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Britain is better off outside the Single Market

Do not let the doomsters fool you

As autumn arrives and the leaves turn yellow and red, some have noticed a change in the air. It’s not just the change of season. No, the replacement of Boris Johnson, then Liz Truss with Rishi Sunak and the return to cabinet of a number of prominent “Remainers” is causing some to smell an opportunity to “rebalance relations”with the European Union. This is code for a demand to re-join the single market (SM). 

We are being inundated yet again with forecasts of economic doom as a result of leaving the SM and customs union (CU) with any and every event inelegantly contorted to imply a Brexit effect. For example, there is the spinning of SMMT numbers on declining UK car production to imply it is all down to Brexit whilst conveniently ignoring the fact that production has collapsed globally.

Motor Vehicle Production  2015 2021 per cent change
France 1,570 918 -41.5 per cent
Germany 5,708 3,096 -45.8 per cent
United Kingdom 1,588 860 -45.9 per cent
United States 4,162 1,563 -62.5 per cent


I have already written about the biases of many of these commentators and provided research and analysis of how data is twisted and misrepresented to create a false narrative.

Today I thought I would take a look at the issue of UK single market membership and whether the doomsters are correct in their forecasts of economic calamity if the UK does not rejoin. Most analyses on this subject take as a starting point the economic forecasts of lower UK GDP either “actual” or in the medium/long term from leaving the SM. The problem with such analyses is two-fold. First it is impossible to “prove”. That is true whether economic commentators have taken a “forecast” for future UK GDP and then brought it down to an imagined lower number or created a “doppelganger” UK economy (based on the performance of other countries) to imply lower UK growth “achieved”.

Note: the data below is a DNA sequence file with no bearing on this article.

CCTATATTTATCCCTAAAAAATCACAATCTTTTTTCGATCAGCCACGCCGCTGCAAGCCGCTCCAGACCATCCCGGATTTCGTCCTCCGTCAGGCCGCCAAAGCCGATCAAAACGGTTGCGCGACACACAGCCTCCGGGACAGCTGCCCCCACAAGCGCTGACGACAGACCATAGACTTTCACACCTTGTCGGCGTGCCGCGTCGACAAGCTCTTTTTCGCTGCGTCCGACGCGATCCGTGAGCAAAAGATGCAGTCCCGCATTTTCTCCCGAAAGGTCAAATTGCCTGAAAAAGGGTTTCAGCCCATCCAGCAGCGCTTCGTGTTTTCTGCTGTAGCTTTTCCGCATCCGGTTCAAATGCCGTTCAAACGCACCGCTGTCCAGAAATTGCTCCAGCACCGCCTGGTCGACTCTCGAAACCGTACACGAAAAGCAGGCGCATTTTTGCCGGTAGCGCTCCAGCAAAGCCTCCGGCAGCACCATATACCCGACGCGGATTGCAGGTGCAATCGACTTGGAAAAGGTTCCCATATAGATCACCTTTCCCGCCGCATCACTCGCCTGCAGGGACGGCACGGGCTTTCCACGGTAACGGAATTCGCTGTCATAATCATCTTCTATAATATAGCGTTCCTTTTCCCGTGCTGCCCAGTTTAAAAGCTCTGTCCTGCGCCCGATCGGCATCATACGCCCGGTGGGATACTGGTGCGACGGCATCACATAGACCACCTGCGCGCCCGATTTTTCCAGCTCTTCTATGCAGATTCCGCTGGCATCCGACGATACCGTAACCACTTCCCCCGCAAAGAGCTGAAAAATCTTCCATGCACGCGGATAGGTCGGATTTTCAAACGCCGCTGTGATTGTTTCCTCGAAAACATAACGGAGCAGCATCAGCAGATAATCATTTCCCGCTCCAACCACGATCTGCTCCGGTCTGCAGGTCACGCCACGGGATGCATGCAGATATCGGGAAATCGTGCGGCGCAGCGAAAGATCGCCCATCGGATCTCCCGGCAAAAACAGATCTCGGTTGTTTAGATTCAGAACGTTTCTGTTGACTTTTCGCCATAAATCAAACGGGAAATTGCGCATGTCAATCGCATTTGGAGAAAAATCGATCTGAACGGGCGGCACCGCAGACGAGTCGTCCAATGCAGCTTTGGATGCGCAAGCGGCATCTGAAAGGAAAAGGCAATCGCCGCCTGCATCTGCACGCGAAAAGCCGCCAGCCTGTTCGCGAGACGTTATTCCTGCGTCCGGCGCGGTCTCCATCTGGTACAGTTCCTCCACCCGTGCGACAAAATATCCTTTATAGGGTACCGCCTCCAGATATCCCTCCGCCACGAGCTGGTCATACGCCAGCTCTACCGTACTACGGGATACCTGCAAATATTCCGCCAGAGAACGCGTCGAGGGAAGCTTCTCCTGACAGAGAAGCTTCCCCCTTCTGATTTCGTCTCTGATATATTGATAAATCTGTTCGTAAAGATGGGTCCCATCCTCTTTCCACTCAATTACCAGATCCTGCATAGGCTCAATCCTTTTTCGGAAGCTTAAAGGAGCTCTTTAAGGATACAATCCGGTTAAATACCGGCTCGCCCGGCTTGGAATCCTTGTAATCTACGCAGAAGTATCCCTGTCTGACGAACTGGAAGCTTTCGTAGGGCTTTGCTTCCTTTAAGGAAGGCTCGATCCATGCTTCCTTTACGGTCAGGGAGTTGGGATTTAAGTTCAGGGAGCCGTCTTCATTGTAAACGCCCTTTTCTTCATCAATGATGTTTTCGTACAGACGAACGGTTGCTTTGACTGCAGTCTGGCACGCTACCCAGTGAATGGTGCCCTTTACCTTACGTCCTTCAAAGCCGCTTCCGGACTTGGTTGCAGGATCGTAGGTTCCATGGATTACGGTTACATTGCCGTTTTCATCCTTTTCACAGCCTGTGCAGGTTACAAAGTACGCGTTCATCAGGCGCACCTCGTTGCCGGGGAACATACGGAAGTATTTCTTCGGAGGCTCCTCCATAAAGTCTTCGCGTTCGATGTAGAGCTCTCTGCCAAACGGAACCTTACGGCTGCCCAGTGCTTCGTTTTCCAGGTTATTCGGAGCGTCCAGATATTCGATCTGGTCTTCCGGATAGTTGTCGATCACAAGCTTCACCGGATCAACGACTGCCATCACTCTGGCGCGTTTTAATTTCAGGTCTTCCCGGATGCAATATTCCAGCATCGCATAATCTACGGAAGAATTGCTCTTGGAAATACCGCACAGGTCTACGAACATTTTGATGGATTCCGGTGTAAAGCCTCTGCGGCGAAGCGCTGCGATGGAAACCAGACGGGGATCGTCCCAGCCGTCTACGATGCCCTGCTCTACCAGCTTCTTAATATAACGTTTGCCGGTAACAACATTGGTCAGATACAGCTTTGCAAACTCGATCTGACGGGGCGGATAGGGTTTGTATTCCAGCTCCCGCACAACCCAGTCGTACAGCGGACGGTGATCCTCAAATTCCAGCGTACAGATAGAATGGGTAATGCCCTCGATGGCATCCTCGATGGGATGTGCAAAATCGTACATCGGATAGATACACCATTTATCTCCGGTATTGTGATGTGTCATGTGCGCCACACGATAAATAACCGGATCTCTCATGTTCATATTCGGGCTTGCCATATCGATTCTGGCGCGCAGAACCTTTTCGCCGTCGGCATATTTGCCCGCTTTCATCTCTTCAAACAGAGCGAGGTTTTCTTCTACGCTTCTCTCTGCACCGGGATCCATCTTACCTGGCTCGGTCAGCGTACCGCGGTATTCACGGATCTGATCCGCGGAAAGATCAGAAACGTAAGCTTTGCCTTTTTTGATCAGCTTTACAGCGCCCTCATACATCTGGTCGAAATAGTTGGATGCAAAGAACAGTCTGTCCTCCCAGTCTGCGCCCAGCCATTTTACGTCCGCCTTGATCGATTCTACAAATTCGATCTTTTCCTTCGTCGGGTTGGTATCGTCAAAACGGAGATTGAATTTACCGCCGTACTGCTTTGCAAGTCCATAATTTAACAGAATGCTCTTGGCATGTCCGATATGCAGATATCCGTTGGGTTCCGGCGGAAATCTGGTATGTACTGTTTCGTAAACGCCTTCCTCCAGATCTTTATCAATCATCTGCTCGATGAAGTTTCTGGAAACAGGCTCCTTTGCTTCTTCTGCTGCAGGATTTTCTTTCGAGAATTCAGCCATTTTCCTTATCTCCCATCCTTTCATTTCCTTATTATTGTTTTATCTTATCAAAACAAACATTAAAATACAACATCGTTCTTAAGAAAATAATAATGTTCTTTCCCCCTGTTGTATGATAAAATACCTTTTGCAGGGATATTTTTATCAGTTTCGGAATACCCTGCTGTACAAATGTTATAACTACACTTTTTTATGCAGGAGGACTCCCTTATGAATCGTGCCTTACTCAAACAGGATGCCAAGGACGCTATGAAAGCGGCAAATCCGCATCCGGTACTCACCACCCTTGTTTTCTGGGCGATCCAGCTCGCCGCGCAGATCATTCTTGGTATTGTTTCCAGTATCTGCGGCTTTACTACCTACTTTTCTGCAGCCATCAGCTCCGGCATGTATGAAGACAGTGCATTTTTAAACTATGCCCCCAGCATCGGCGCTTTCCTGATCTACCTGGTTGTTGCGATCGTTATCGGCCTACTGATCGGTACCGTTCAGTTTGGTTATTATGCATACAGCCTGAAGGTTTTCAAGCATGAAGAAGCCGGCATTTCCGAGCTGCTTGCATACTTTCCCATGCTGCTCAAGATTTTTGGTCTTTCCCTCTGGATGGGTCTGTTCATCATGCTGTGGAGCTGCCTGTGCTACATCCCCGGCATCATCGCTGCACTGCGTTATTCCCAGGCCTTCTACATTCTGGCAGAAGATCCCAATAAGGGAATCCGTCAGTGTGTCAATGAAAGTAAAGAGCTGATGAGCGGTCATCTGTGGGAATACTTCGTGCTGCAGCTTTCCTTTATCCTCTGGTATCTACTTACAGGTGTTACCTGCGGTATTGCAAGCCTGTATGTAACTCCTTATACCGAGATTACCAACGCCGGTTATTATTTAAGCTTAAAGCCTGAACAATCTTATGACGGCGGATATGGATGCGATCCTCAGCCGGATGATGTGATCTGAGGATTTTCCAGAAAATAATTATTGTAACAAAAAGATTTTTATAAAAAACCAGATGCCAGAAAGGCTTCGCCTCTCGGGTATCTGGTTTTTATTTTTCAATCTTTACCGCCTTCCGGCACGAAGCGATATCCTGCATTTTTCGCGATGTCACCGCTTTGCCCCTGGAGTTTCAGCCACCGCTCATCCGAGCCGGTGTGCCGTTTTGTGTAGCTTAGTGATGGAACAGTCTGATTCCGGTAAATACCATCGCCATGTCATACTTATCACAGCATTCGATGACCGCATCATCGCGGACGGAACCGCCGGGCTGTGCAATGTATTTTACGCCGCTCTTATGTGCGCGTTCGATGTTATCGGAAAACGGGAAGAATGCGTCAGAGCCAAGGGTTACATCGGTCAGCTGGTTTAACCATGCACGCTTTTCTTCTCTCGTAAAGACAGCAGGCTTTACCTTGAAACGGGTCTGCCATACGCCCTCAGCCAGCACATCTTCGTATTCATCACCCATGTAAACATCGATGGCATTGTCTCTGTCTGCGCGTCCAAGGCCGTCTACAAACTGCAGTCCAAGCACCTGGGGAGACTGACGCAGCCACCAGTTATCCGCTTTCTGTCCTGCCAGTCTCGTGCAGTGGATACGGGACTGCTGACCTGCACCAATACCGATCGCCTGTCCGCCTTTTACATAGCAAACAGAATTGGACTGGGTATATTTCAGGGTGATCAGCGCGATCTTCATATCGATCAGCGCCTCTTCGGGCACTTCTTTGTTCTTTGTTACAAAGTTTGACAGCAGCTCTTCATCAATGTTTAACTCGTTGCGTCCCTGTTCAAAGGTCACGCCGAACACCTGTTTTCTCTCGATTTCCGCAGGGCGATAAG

This angle is based on actual historic outcomes, not forecasts

The second problem is that economic forecasts are naturally a self-fulfilling prophecy of the author’s personal biases. If you believe leaving the SM is bad for productivity, for example, then that is the assumption you put into your model and lo and behold, lower productivity is thus the modelling outcome.

For that reason a much better way of looking at the potential costs to the UK economy of leaving the SM is to look at the economic benefits the UK gained as a member of the SM (and yes, there were benefits). Analysing the issue from this angle has the twin advantage of being based on actual historic outcomes not forecasts and, because the data was calculated before the Brexit vote, of being based on analysis uncoloured by people’s personal prejudices regarding Brexit. 

For this purpose I have decided to look at the report entitled “20 years of the Single Market — Growth effects of the increasing European integration” published in 2014 and produced by The Bertelsmann Stiftung, an independent foundation based in Germany which is, and always has been, an advocate for accelerating the EU’s decision-making processes and promoting European integration.

Its analysis is driven by an integration index (based on an index developed by König und Ohr) in three groups: “Economic interdependencies”, “Homogeneity of the economic area” and “Economic symmetry”, using data sourced from the UN, World Bank, OECD, Eurostat and European Commission among others.

Unsurprisingly its report concludes that: “taken together, the index values clearly show that the integration of the countries of the European Union has increased considerably over the past two decades”. In other words, members have benefited economically through SM membership.

Let’s delve a little into the details of this report. Below is my representation of a table it produced (the report is in German) comparing the gross domestic product per inhabitant in 2012 with and without “progressive European integration”.

Relative Difference in per cent Absolute Difference in Euro
Germany 2.3 680
Denmark 2.0 720
Belgium 1.6 470
Austria 1.4 450
Finland 1.2 360
United Kingdom 1.0 310
Ireland 0.9 330
Italy 0.9 200
France 0.8 230
Spain 0.7 150
The Netherlands 0.6 190
Portugal 0.4 60
Sweden 0.4 140
Greece -1.3 -190